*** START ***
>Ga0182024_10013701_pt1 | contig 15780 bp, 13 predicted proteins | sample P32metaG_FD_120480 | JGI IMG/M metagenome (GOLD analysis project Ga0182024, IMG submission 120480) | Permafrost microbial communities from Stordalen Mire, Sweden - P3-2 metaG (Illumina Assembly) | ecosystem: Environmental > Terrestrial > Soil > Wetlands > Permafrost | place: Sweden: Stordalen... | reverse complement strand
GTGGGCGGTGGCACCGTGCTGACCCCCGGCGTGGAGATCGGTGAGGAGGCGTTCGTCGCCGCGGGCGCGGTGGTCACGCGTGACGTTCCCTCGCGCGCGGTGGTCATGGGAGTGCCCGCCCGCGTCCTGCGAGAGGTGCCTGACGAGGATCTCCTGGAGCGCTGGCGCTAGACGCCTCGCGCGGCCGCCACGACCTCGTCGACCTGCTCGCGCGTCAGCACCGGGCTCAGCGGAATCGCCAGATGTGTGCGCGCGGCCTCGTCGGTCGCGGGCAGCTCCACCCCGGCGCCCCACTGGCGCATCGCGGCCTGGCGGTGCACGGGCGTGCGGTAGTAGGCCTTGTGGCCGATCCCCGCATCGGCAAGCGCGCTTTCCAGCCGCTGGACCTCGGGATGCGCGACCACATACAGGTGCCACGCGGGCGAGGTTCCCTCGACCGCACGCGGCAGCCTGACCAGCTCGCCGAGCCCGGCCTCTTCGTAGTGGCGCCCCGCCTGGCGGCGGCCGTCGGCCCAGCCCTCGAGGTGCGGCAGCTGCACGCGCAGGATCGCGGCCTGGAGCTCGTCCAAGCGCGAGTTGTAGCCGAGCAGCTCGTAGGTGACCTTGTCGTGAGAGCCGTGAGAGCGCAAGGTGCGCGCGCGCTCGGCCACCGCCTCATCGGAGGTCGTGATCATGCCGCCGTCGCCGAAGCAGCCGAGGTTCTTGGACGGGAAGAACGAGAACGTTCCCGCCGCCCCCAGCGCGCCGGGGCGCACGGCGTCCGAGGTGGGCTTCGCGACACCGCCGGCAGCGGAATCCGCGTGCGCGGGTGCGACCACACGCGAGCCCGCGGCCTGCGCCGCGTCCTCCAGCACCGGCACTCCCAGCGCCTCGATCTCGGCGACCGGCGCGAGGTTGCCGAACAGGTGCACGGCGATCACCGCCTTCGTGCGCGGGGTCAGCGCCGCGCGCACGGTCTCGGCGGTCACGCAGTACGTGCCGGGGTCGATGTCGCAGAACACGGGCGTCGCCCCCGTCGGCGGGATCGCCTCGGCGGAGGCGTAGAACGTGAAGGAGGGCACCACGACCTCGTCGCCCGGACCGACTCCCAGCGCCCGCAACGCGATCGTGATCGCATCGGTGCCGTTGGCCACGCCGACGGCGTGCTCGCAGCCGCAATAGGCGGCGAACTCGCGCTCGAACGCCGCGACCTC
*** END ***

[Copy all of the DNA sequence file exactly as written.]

>Ga0182024_10013701_pt1 | contig 15780 bp, 13 predicted proteins | sample P32metaG_FD_120480 | JGI IMG/M metagenome (GOLD analysis project Ga0182024, IMG submission 120480) | Permafrost microbial communities from Stordalen Mire, Sweden - P3-2 metaG (Illumina Assembly) | ecosystem: Environmental > Terrestrial > Soil > Wetlands > Permafrost | place: Sweden: Stordalen... | reverse complement strand
GTGGGCGGTGGCACCGTGCTGACCCCCGGCGTGGAGATCGGTGAGGAGGCGTTCGTCGCCGCGGGCGCGGTGGTCACGCGTGACGTTCCCTCGCGCGCGGTGGTCATGGGAGTGCCCGCCCGCGTCCTGCGAGAGGTGCCTGACGAGGATCTCCTGGAGCGCTGGCGCTAGACGCCTCGCGCGGCCGCCACGACCTCGTCGACCTGCTCGCGCGTCAGCACCGGGCTCAGCGGAATCGCCAGATGTGTGCGCGCGGCCTCGTCGGTCGCGGGCAGCTCCACCCCGGCGCCCCACTGGCGCATCGCGGCCTGGCGGTGCACGGGCGTGCGGTAGTAGGCCTTGTGGCCGATCCCCGCATCGGCAAGCGCGCTTTCCAGCCGCTGGACCTCGGGATGCGCGACCACATACAGGTGCCACGCGGGCGAGGTTCCCTCGACCGCACGCGGCAGCCTGACCAGCTCGCCGAGCCCGGCCTCTTCGTAGTGGCGCCCCGCCTGGCGGCGGCCGTCGGCCCAGCCCTCGAGGTGCGGCAGCTGCACGCGCAGGATCGCGGCCTGGAGCTCGTCCAAGCGCGAGTTGTAGCCGAGCAGCTCGTAGGTGACCTTGTCGTGAGAGCCGTGAGAGCGCAAGGTGCGCGCGCGCTCGGCCACCGCCTCATCGGAGGTCGTGATCATGCCGCCGTCGCCGAAGCAGCCGAGGTTCTTGGACGGGAAGAACGAGAACGTTCCCGCCGCCCCCAGCGCGCCGGGGCGCACGGCGTCCGAGGTGGGCTTCGCGACACCGCCGGCAGCGGAATCCGCGTGCGCGGGTGCGACCACACGCGAGCCCGCGGCCTGCGCCGCGTCCTCCAGCACCGGCACTCCCAGCGCCTCGATCTCGGCGACCGGCGCGAGGTTGCCGAACAGGTGCACGGCGATCACCGCCTTCGTGCGCGGGGTCAGCGCCGCGCGCACGGTCTCGGCGGTCACGCAGTACGTGCCGGGGTCGATGTCGCAGAACACGGGCGTCGCCCCCGTCGGCGGGATCGCCTCGGCGGAGGCGTAGAACGTGAAGGAGGGCACCACGACCTCGTCGCCCGGACCGACTCCCAGCGCCCGCAACGCGATCGTGATCGCATCGGTGCCGTTGGCCACGCCGACGGCGTGCTCGCAGCCGCAATAGGCGGCGAACTCGCGCTCGAACGCCGCGACCTC